In the entire history of the Earth, a huge number ofanimals and insects, however, sometimes people manage to find individuals that were considered extinct even after long years. For example, in 1938, prehistoric Koelakant fish were found at sea, which, according to scientists, disappeared millions of years ago. Another similar miracle happened recently - researchers from Australia, Canada, and the United States met a giant Wallace bee in Indonesia, which was last seen by people back in 1981.
This is not the first "disappearance" of a huge insect.- being discovered in 1858 by the naturalist Alfred Wallace, he disappeared for more than one decade. It was reopened only in 1981 by the entomologist Adam Messer on the island of Bachan, and again disappeared for several decades. Because of this inconsistency, the bee has taken a well-deserved place in the Search for Lost Species program of the Global Wildlife Conservation.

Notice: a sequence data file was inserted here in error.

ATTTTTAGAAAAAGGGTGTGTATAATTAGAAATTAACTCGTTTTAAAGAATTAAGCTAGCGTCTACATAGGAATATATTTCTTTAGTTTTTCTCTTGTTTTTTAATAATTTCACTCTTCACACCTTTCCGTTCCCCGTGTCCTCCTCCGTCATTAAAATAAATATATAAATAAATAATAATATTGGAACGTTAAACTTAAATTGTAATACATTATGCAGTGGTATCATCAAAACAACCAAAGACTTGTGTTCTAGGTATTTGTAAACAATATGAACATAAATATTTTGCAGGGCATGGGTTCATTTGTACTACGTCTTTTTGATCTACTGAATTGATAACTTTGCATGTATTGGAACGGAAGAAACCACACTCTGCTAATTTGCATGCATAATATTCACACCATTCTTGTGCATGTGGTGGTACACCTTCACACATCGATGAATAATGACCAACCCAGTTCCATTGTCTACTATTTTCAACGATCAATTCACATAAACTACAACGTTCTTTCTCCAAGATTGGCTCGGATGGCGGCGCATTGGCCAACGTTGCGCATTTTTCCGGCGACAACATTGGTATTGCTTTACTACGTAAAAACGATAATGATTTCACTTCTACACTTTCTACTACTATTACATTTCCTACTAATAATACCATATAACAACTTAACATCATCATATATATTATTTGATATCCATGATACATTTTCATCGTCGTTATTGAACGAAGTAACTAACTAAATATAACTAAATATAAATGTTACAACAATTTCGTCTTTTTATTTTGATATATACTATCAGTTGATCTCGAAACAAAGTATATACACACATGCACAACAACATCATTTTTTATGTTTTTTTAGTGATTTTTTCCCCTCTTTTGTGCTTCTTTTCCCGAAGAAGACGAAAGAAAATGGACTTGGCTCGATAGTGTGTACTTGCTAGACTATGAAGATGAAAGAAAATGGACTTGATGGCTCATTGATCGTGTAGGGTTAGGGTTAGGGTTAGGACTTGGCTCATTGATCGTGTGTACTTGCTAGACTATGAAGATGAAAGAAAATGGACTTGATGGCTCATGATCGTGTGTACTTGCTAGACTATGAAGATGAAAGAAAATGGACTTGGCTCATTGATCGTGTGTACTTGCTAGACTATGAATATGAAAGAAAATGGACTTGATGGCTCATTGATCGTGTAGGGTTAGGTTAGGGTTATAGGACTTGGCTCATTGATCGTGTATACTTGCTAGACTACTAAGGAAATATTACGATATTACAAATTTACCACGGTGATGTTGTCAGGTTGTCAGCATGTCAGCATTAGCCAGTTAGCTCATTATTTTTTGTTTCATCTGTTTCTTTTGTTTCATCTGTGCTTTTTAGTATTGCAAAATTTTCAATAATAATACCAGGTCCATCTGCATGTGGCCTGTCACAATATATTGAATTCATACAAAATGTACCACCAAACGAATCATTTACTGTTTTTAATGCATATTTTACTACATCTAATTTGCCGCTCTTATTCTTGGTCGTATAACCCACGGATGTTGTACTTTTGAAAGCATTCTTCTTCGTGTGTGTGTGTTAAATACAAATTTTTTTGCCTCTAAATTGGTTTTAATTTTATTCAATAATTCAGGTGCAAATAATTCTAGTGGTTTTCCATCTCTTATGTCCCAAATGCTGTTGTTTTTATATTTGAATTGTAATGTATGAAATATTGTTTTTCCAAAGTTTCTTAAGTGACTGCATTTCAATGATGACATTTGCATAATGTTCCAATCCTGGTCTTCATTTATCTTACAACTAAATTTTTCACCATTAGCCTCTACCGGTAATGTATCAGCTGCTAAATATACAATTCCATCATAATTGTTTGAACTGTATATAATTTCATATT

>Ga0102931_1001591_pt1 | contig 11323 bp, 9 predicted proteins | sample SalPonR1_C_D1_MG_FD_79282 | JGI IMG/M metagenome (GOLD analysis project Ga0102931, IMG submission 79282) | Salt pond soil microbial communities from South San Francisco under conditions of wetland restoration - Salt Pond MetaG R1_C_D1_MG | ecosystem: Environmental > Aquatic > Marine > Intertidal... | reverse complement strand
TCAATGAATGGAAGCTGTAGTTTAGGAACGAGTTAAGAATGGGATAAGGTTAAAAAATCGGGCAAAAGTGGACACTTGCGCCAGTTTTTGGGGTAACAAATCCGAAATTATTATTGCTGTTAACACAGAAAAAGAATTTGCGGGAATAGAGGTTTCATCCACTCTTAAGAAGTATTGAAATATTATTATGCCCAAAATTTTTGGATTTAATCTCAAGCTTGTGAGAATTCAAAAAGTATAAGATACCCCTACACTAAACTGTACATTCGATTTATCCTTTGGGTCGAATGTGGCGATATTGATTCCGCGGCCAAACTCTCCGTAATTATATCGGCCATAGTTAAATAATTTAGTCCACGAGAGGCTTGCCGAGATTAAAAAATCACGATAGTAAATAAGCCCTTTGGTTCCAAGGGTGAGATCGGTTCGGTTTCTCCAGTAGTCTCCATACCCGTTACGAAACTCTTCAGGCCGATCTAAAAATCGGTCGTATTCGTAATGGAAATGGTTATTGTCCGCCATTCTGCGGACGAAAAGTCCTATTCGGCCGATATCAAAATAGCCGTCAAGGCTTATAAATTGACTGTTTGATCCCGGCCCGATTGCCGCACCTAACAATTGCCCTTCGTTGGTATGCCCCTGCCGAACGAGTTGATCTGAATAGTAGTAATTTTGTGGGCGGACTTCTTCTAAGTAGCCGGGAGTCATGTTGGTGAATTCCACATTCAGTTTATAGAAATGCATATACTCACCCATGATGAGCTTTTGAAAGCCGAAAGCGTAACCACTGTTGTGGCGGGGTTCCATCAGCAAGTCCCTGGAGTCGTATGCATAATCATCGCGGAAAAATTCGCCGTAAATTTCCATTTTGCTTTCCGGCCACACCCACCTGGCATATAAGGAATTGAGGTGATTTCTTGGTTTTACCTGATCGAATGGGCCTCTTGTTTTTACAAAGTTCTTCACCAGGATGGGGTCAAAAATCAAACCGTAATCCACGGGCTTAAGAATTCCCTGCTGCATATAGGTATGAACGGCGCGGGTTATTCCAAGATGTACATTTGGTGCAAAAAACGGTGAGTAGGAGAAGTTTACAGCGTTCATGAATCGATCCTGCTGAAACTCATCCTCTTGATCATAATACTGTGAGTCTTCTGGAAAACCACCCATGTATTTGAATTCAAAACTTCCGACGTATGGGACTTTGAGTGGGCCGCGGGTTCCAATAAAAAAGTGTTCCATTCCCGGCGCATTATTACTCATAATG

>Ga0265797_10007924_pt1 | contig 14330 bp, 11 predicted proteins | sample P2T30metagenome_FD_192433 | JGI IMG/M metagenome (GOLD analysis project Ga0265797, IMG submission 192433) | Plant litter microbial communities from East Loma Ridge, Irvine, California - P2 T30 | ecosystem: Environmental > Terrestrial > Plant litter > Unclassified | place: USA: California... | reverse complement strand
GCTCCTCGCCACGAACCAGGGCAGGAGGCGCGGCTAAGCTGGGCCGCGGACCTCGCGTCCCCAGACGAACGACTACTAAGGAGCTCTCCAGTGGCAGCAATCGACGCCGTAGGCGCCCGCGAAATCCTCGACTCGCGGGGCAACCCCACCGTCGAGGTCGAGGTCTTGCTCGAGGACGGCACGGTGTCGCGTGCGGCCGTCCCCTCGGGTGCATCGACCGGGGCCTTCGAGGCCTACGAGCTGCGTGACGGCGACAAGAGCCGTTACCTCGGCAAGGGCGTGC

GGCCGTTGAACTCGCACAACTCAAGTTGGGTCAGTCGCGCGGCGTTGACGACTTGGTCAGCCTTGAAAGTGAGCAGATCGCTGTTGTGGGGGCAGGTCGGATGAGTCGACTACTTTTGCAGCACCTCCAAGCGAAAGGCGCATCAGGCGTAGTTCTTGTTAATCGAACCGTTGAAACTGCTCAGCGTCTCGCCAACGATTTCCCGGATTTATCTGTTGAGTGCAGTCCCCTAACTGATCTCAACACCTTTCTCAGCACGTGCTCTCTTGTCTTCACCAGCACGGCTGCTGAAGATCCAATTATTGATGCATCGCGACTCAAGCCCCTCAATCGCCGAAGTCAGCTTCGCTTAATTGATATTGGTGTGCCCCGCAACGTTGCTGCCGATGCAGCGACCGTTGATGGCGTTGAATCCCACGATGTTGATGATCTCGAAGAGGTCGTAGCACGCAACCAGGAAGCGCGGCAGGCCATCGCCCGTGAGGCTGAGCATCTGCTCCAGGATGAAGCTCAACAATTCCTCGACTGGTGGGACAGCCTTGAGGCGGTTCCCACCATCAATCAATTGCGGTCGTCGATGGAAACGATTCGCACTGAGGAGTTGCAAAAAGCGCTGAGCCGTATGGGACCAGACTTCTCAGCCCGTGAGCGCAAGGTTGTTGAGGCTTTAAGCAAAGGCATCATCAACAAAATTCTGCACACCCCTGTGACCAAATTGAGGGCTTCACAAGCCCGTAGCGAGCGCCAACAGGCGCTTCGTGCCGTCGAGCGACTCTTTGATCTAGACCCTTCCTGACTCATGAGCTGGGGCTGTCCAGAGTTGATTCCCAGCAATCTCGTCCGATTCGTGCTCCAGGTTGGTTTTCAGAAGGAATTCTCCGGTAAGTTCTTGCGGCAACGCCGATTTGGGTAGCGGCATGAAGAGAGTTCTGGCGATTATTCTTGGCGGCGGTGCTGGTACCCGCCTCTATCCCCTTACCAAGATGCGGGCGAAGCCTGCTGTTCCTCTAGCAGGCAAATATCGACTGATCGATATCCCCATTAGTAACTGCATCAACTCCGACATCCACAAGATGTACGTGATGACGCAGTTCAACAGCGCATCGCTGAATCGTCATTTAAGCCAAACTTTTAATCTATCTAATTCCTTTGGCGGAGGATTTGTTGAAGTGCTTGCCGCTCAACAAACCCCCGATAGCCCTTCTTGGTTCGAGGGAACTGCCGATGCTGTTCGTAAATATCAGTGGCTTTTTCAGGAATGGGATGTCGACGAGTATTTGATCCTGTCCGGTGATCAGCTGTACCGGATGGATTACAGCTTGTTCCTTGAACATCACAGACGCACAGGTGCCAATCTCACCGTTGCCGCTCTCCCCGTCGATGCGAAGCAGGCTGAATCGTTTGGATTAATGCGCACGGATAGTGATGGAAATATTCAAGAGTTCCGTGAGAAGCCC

Found in the northern islands of Indonesia beeWallace reaches 3.8 centimeters in length, and has a wingspan of 6.4 centimeters. For comparison, it is four times larger than the size of an ordinary European bee. As usual, the bee nestled on the wood termitary, and its huge size suggests that it is female. As a rule, males have a smaller body size, about 2.3 centimeters.
At the moment, researchers are trying to collaborate with local environmentalists. They intend to find more individuals of giant bees and take measures to protect them from extinction.
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